I’m sitting in my hotel room in New York City, just blocks away from the United Nations Plaza, studying the draft UN “Small Arms Treaty.”
And it’s just as I expected.
After you strip away all of the flowery language of this treaty, it comes down to a completely open-ended attempt to put United Nations bureaucrats in charge of firearms policy worldwide, usurping the authority of countries to set their own policies.
If you want to slog through the draft language, you can see it by clicking here.
What you’ll notice is the entire scope of this treaty is covered in elegant dancing, attempting to say things without actually saying them.
But UN insiders — who’ve been involved in this process for years — say you can understand a lot more about the intentions of this treaty by reading between the lines, and by noticing the ambiguous mentioning of “control”.
Some of the apologists will point to a paragraph in the preamble, claiming that it covers the “lawful private ownership” of firearms for recreational and sporting activities.
First, the preamble isn’t binding. It’s where you put nice-sounding words that have literally ZERO legal force.
Second, the preamble language doesn’t even mention “lawful private ownership.” Only “recreational” or “sporting” use.
If you’ve been around the gun control debate for as long as I have — and I just started my 20th year as a professional “gun lobbyist” — you know what politicians mean when they talk about “recreational and sporting” firearms.
Hint: they’re aren’t talking about defensive handguns, semi-automatic rifles like the AR-15, Mini-14, M1A, M1 Garand or anything like that.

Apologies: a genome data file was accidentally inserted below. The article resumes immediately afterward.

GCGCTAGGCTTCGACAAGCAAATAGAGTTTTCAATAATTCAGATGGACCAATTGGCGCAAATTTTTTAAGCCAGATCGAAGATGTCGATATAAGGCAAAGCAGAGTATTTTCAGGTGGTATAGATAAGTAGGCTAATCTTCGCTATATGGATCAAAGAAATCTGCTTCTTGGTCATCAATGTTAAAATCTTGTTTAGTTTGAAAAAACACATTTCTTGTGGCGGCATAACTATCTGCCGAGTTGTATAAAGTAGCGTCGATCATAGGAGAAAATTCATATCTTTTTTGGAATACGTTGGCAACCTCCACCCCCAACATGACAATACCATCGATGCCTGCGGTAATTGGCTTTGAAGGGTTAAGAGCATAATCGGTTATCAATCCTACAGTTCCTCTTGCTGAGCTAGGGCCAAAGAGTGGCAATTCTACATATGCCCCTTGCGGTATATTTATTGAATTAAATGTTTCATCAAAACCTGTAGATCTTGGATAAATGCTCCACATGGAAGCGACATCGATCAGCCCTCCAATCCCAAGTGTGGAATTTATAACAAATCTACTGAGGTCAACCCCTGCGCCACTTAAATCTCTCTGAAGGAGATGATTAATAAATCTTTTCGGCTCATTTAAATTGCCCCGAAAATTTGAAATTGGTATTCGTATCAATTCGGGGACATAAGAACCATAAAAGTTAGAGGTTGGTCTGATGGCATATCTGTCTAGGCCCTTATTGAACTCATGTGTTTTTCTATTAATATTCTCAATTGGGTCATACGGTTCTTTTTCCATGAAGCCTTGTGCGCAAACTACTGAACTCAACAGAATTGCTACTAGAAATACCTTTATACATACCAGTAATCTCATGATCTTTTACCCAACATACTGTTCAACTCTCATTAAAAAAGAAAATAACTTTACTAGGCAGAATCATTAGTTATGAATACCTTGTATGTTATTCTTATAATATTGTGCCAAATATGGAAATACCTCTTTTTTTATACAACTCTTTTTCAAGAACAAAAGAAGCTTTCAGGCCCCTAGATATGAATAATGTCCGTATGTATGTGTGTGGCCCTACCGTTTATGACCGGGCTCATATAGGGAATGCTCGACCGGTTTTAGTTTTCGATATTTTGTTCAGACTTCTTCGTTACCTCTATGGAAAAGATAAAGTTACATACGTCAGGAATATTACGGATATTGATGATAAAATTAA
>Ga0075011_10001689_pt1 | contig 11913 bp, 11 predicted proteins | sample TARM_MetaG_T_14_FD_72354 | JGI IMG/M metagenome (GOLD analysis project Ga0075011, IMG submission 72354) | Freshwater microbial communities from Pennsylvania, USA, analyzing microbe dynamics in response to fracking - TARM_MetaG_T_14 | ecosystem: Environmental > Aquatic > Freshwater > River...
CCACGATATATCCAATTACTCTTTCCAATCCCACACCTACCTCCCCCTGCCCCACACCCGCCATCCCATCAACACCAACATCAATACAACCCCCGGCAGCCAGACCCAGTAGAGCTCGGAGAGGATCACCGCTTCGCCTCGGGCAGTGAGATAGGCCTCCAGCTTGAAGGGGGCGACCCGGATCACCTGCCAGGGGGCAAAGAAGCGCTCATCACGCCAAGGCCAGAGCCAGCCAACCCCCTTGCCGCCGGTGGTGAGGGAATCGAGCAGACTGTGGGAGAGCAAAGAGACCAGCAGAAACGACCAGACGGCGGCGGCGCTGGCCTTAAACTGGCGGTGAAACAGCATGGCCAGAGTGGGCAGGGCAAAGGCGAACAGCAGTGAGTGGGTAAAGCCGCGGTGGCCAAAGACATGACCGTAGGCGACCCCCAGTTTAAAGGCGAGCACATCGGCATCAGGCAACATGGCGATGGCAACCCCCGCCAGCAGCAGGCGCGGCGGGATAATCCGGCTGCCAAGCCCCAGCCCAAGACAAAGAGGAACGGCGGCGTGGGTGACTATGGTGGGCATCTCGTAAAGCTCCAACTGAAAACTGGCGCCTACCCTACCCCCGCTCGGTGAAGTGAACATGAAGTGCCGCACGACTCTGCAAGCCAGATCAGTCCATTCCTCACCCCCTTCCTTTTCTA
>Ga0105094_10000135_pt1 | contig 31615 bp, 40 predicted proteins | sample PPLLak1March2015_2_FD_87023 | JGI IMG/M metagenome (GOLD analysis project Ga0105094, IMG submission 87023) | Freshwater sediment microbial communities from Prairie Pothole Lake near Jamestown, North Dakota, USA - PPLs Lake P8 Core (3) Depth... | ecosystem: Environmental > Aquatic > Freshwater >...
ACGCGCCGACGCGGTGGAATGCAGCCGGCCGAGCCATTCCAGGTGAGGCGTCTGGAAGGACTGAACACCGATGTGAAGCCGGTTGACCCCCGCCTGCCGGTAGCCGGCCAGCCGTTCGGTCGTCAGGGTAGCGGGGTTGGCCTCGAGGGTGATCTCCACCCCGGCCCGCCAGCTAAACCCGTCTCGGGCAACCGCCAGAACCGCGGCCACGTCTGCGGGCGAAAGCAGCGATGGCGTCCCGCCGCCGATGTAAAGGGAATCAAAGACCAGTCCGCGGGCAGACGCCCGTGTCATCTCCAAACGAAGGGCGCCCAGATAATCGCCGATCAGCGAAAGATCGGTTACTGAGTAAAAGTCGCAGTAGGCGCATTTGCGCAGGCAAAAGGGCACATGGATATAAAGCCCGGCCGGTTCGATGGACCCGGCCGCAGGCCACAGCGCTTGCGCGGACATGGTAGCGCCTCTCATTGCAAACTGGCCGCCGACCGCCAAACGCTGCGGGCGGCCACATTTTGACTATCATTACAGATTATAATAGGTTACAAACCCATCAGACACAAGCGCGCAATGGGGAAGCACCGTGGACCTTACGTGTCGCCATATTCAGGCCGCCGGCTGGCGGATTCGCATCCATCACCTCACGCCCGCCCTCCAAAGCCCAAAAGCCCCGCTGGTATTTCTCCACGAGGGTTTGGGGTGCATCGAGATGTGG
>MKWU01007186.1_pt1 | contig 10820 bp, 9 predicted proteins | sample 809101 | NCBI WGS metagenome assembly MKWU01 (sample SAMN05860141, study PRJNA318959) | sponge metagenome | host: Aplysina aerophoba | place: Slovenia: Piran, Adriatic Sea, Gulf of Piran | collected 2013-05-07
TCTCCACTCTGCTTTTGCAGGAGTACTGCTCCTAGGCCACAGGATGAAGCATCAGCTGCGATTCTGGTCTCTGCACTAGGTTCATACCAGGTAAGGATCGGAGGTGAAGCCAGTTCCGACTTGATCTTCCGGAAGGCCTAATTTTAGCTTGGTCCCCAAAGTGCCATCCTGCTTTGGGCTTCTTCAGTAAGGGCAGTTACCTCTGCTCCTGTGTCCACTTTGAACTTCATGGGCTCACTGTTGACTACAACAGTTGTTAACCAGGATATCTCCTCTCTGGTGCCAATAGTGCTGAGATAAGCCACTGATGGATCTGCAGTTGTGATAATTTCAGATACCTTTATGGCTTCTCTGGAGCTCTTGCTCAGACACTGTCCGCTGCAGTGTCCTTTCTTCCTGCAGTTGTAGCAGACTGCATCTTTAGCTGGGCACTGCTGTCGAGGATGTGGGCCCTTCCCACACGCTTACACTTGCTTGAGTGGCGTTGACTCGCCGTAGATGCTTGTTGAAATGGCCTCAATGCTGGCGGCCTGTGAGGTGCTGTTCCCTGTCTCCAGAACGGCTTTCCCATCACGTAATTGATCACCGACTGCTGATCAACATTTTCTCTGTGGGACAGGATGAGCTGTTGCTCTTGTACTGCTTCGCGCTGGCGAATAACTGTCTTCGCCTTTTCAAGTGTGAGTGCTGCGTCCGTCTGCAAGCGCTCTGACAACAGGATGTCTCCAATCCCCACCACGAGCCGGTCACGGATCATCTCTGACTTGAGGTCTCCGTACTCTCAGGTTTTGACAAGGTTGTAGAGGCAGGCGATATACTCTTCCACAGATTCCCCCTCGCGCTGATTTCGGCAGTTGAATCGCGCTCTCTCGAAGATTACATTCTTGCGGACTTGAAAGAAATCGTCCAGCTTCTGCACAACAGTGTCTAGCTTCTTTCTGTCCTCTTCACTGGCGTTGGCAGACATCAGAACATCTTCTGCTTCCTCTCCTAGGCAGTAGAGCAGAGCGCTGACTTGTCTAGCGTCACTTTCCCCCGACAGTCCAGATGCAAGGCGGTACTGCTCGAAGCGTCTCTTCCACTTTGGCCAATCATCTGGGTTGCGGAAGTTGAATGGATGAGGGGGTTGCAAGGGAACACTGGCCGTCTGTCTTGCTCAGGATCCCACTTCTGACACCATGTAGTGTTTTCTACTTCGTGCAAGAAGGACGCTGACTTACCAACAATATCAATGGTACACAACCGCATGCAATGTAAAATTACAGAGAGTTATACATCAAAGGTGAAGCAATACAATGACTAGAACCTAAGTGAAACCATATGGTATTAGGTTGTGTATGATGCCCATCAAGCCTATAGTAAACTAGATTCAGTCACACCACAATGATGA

Sporting firearms are shotguns and bolt action rifles. They don’t want to anger hunters, but instead have their eye set on what our founding fathers called “liberty’s teeth.”
If you doubt that, just look at the statue in the main plaza of the UN.
It’s not a tank’s main gun that’s tied in a knot.
It’s a uniquely American revolver — closely resembling a Smith & Wesson, if not an exact copy.
In other words, a defensive handgun. An icon of American independence.
But that’s the attitude down here: UN bureaucrats scoff at American freedoms, and the anti-gun organizations gleefully point to mass murders as their proof that America’s firearms freedoms are far too lax.
Of course, virtually all of these UN bureaucrats come from countries where only government agents have firearms — and where unarmed civilians are subjects.
The goal is simple: get the camel’s nose under the tent. Get international influence, control and authority into firearms policy…
…then ban firearms wholesale, for all but government agents.
The worst — and most surprising, last minute — provision of this treaty is the ability to change it, at any time in the future.
According to Article 20 of the draft, this treaty can be amended by a vote of the signers of the treaty… any time in the future, with amendments proposed by any country!
That means that if the U.S. Senate ratifies this current treaty but opposes future changes, it is still bound by the future changes.
This is the perfect end-run around the U.S. Senate ratification of unpalatable gun controls.
All they need to do is amend the Small Arms Treaty after a very generic version has been ratified, and there’s no need to ratify it again, according to the treaty’s language for amendments.
Just this morning I was interviewed by Fox News, and my message was clear: we will fight against this treaty in the U.S. Senate.
We will fight against ratification of this treaty with everything at our disposal.
After the camera’s lights turned off and we went off-air, the reporter leaned in close and said “but can you beat it?”
My response: “With enough activists, yes, we can.”
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